“We know a customer’s date of birth and so we can send them birthday greetings or offer congratulations on their wedding anniversary and then provide a discounted offer – it helps us to develop a closer relationship with clients,” said David Conrich, founder of French Skiing – which employs 12 and is based in Essex, having opened for business in 2015.
“We wanted a complete system, including back office administration, which would allow us to liaise with our customers and let them see when their payments had gone through, for instance, so that everything is very visible,” said Conrich. “It also means that our suppliers, such as hotels, apartment owners and ski lift pass providers, can log in and see when they’ve been paid. People demand more protection and visibility these days.”
This transparency for clients is key to the way that Ascent Digital, a search engine optimisation consultancy based in the North East of England, uses its CRM system to manage client relationships during campaigns.
“By updating all interactions, we’re able to offer an entirely transparent service, something that isn’t common in our industry,” said Lauren Muxworthy, head of outreach at the company. “Transparency is very important as it allows us to be better aligned with our clients. By working alongside the client, integrating their internal marketing team with our activity, we can achieve greater results.”
The primary tool used by Ascent Group, which has ten members of staff, is “basically a smarter alternative to using emails”, said Maxwell. She added: “This allows us to present various opportunities, in a traditional ‘to-do’ list format. Within individual tasks, we can exchange ideas with the client on one consistent thread, keep track of deadlines, and set reminders for follow-ups.”
All too often, she believes, a CRM tool goes wrong when companies don’t have a customer-focused approach. “Each client or campaign should be treat as an individual,” she explained. “We review all potential opportunities and apply a unique, data-centric approach, we don’t have a one-size-fits-all approach to relationship management. As an agency, it’s up to us to adapt to the requirements of the client.”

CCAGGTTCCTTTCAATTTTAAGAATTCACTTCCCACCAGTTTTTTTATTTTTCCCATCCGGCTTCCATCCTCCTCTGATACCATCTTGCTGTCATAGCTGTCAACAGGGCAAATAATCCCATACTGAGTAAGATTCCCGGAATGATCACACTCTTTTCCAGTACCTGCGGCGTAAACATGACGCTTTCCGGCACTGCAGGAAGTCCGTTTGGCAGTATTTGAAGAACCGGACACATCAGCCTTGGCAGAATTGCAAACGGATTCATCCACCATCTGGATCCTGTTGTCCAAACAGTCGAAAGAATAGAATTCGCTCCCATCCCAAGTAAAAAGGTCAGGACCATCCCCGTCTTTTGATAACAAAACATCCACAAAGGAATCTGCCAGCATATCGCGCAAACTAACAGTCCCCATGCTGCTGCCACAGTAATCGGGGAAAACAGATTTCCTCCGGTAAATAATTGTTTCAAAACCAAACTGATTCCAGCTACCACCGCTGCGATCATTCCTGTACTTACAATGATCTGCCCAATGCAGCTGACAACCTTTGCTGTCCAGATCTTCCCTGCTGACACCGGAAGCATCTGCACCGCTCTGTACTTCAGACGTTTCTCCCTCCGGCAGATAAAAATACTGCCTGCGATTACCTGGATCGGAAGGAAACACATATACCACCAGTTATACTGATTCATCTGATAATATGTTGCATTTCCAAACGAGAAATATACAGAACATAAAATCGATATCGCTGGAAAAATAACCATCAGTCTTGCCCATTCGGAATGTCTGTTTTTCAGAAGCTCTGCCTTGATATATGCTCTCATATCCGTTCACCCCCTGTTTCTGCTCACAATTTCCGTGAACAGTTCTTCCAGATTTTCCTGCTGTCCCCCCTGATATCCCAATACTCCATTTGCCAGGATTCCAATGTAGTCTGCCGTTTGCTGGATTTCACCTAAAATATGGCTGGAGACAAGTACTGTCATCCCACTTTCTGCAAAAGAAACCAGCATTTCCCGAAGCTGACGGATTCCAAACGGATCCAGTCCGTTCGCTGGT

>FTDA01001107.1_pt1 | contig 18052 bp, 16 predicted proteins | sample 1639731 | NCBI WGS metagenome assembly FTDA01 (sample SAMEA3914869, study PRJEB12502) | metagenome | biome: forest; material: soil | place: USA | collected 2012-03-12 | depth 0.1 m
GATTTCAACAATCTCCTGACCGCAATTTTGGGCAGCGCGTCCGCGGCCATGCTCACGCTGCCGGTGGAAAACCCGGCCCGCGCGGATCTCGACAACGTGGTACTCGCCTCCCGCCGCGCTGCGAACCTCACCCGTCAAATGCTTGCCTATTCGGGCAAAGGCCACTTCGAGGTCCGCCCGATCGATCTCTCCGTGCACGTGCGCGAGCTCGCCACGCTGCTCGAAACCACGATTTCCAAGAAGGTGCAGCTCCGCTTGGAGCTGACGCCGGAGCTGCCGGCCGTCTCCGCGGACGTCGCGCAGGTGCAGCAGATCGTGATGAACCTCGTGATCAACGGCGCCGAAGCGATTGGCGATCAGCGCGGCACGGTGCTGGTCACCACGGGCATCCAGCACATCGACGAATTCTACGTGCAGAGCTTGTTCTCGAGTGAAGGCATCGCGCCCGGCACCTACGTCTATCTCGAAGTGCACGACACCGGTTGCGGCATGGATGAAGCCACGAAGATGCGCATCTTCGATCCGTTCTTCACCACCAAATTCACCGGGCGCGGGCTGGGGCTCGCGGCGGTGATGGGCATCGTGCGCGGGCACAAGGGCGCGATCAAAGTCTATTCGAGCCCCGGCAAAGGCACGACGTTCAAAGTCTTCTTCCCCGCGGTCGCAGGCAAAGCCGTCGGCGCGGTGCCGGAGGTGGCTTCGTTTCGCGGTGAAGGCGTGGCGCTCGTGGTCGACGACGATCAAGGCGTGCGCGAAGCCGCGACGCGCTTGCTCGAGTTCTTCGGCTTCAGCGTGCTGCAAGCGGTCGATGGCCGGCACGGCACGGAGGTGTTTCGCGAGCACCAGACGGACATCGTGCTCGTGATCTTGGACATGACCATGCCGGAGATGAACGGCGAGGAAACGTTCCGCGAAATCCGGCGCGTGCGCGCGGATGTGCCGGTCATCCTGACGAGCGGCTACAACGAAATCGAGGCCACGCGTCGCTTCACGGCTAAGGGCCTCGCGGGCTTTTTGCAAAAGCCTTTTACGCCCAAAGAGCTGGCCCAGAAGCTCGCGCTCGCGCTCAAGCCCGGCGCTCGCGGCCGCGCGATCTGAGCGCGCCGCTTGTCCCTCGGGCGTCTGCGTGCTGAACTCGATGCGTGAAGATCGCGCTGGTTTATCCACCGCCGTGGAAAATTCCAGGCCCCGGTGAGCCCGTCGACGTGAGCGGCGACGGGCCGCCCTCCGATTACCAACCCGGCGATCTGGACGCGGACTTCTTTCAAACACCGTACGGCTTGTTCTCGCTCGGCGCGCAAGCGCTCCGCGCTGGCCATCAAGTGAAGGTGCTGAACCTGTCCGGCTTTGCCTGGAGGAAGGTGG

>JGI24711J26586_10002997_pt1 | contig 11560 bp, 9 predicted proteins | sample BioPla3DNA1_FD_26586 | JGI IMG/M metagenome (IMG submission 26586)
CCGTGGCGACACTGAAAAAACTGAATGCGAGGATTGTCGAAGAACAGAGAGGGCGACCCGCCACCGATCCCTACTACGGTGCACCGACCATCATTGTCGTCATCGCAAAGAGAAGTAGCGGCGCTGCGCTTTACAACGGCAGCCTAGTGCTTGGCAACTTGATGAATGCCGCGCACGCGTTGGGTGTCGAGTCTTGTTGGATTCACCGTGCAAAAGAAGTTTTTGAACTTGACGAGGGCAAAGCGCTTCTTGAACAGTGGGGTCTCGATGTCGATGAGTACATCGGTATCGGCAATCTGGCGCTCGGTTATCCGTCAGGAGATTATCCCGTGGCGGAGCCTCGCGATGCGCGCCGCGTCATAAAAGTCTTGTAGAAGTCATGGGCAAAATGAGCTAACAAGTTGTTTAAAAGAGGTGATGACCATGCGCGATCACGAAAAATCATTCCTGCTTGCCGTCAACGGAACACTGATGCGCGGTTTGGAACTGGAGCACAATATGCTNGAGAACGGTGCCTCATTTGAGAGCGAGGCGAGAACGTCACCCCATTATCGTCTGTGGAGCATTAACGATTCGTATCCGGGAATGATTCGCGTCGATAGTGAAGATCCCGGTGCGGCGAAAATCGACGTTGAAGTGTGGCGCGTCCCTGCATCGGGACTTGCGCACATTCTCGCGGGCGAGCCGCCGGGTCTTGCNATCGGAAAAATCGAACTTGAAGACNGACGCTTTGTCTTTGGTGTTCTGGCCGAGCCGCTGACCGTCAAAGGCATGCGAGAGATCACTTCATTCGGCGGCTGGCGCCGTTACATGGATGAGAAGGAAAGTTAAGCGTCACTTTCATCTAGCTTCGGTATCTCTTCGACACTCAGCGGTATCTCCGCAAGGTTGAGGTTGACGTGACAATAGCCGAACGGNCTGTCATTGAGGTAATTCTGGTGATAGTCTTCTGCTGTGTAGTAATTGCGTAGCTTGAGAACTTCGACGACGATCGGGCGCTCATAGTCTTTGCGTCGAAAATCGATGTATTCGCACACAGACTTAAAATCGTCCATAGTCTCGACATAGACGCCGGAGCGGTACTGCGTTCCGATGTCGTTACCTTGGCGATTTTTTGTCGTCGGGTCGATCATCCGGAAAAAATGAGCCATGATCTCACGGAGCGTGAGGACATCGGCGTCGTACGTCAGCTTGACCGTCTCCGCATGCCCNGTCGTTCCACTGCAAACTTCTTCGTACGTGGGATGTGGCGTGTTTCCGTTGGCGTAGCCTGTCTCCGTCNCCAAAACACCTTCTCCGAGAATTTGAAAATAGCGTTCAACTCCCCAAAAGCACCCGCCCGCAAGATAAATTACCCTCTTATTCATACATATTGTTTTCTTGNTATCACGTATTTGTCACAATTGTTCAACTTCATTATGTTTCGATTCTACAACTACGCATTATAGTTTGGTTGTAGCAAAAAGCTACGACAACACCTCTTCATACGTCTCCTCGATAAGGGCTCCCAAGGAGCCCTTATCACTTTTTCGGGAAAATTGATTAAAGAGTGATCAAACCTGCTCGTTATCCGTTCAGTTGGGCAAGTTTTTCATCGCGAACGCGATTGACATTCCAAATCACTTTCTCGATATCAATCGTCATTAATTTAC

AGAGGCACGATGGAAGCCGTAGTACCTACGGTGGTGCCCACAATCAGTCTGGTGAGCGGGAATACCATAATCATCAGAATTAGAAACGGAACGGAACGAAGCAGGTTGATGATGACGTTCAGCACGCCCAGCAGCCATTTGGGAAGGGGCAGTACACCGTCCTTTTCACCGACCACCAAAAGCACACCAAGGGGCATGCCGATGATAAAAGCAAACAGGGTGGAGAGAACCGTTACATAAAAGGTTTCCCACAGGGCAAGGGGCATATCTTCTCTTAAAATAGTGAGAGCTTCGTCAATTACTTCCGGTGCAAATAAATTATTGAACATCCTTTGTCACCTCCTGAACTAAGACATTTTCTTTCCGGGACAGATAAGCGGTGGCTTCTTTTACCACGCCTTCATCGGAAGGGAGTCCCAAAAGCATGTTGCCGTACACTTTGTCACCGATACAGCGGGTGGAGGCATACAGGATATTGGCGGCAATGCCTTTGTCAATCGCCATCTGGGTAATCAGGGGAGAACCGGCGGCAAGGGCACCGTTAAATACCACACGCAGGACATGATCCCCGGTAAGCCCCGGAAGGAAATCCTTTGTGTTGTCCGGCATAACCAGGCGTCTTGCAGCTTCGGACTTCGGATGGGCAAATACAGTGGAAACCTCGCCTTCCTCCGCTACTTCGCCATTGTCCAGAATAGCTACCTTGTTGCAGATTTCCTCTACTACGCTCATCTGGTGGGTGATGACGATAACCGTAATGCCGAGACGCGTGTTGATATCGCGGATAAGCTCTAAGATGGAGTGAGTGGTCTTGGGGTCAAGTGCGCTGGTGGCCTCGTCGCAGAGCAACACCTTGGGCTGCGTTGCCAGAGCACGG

For Tim Prizeman, director at Kelso Consulting, a six-strong London-based public relations agency founded 21 years ago, choosing a CRM system that is flexible was also important. “We use it for tracking our press relationships on behalf of a range of clients, and also for targeted mailings of press releases,” he said. “One particular use for us is that journalists may well be simultaneously targeted by different team members for different clients, so our service allows the whole team us to see past and current dealings easily, as well as the track record or emails and press releases sent to them.”
As well as clients, potential clients and suppliers a CRM system can be used for managing other stakeholders. NCC Education, a provider and awarding body of British education around the world, uses its system to register students onto their specific qualification journeys, schedule exams, conduct online exam assessments, receive qualification results, monitor and track students’ progress, throughout their learning journey and to download and view key resources.
The company, which opted for a not-for-profit CRM specialist to supply its new system, also wanted a cloud-based rather than on-premise system so that it wasn’t saddled with the responsibility of managing and supporting any infrastructure. Cloud computing along with other technology, such as artificial intelligence and big data, will continue to make CRM systems more sophisticated and comprehensive – allowing them increasingly to be used for so much more than sales alone.